Right before the Memorial Day holiday weekend, hackers were hard at work gaining unauthorized access to the systems of social networking site Myspace and making stolen user login data available online.
On Tuesday (May 31), Myspace’s parent company, Time Inc., confirmed that the compromised data included usernames, passwords and email addresses created prior to the release of the site’s new security measures on June 11, 2013, The Wall Street Journal reported.
The website is currently in the process of notifying impacted users and working with law enforcement to investigate the breach. It has also invalidated affected users’ passwords.
“We believe the data breach is attributed to Russian cyberhacker ‘Peace.’ This same individual is responsible for other recent criminal attacks, such as those on LinkedIn and Tumblr, and has claimed on the paid hacker search engine LeakedSource that the data is from a past breach. This is an ongoing investigation, and we will share more information as it becomes available,” Myspace said in a blog post.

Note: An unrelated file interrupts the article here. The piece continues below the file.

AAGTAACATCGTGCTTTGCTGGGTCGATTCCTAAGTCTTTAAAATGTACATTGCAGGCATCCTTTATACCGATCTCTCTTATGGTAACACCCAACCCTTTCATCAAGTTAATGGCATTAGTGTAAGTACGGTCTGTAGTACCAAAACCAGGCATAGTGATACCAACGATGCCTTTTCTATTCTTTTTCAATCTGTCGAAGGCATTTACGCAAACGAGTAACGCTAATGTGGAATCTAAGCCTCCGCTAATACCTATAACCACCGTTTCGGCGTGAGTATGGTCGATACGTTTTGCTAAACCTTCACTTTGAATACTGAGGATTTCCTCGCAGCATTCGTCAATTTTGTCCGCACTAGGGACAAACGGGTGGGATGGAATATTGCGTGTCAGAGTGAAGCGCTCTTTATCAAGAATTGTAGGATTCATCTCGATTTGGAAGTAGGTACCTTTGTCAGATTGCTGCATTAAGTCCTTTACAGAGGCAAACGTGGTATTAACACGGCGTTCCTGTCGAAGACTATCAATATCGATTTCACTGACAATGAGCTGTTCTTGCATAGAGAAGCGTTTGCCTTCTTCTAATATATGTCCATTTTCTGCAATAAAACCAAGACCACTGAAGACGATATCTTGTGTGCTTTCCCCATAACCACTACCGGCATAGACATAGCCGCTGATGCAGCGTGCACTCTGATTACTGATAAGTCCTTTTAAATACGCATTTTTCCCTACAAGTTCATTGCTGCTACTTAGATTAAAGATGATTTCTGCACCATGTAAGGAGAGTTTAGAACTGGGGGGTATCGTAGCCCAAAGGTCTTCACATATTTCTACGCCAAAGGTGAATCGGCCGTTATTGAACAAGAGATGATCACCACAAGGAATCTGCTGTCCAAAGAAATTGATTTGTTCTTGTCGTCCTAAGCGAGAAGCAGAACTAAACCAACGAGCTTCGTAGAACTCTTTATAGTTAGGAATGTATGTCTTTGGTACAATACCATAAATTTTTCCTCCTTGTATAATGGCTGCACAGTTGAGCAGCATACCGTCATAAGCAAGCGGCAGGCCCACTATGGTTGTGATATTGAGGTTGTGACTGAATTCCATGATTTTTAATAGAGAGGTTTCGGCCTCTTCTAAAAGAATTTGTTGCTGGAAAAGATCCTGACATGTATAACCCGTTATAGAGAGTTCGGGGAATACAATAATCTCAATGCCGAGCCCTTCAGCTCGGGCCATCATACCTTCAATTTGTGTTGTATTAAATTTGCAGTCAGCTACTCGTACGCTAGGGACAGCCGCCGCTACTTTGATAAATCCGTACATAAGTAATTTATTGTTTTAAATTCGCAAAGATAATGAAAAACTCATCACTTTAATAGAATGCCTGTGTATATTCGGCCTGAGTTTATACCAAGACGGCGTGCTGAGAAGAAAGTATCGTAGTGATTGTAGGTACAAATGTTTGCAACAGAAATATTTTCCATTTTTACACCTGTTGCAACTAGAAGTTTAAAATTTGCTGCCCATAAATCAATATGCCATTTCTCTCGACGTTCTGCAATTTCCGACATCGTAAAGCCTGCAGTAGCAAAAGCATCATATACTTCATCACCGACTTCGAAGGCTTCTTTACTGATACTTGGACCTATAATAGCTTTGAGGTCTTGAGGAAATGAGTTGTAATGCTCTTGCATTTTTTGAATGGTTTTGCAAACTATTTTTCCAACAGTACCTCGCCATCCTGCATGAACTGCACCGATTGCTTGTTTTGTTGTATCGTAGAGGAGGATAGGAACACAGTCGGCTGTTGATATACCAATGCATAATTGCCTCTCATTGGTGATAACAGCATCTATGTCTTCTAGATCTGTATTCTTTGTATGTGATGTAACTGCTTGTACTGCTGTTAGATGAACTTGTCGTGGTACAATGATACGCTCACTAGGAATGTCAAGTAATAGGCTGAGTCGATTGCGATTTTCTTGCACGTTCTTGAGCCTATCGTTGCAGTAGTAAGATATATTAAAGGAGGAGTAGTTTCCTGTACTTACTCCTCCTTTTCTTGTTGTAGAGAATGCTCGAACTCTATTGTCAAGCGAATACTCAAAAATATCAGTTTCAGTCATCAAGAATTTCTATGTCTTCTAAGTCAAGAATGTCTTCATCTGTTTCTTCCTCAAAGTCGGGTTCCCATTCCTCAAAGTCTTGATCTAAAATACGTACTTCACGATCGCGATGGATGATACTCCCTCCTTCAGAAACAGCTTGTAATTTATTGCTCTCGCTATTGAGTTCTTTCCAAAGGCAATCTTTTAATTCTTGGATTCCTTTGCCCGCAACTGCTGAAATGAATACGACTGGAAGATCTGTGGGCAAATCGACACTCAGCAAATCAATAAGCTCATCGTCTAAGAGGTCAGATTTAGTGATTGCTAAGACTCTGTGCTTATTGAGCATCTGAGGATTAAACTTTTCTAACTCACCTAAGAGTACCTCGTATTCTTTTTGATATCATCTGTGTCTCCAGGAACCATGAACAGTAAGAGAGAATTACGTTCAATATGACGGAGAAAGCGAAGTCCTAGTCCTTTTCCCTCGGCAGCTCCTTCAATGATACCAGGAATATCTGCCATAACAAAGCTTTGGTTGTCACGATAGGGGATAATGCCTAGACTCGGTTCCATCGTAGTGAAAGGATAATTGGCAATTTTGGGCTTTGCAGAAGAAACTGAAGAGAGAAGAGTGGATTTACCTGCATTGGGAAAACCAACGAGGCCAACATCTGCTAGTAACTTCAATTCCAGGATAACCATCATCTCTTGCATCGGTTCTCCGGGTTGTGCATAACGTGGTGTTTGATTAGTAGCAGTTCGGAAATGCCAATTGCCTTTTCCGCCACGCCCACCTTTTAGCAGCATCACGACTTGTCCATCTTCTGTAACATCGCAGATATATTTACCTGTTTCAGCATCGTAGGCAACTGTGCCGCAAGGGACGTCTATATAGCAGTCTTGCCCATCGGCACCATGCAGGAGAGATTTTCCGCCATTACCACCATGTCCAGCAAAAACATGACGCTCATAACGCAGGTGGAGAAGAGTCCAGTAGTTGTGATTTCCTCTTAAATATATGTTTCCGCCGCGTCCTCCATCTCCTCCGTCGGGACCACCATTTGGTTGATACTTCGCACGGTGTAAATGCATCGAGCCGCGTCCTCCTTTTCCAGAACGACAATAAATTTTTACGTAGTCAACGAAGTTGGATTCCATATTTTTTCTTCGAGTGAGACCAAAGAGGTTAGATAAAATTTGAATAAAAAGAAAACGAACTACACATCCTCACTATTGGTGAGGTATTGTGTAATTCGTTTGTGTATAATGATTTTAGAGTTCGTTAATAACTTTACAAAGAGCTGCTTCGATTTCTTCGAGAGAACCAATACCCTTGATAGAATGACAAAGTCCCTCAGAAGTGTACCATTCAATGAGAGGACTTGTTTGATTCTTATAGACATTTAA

News of the Myspace hack comes just weeks after another social network, LinkedIn, announced the scope of a data breach it experienced back in 2012 is actually much worse than the company initially thought.
LinkedIn recently discovered that email and password information for more than 100 million LinkedIn members has been released as part of the data breach that was initially believed to have only impacted 6.5 million accounts.
In order to contain the breach impact, LinkedIn has requested that its users who joined prior to the breach change their passwords. In fact, the company said they have “begun to invalidate passwords for all accounts created prior to the 2012 breach that haven’t updated their password since that breach.”
The company has also released a note about the impact of those who are making stolen password data available, saying it “will evaluate potential legal action if they fail to comply.” LinkedIn is also using automated tools to up its security measures and block any potential suspicious activity.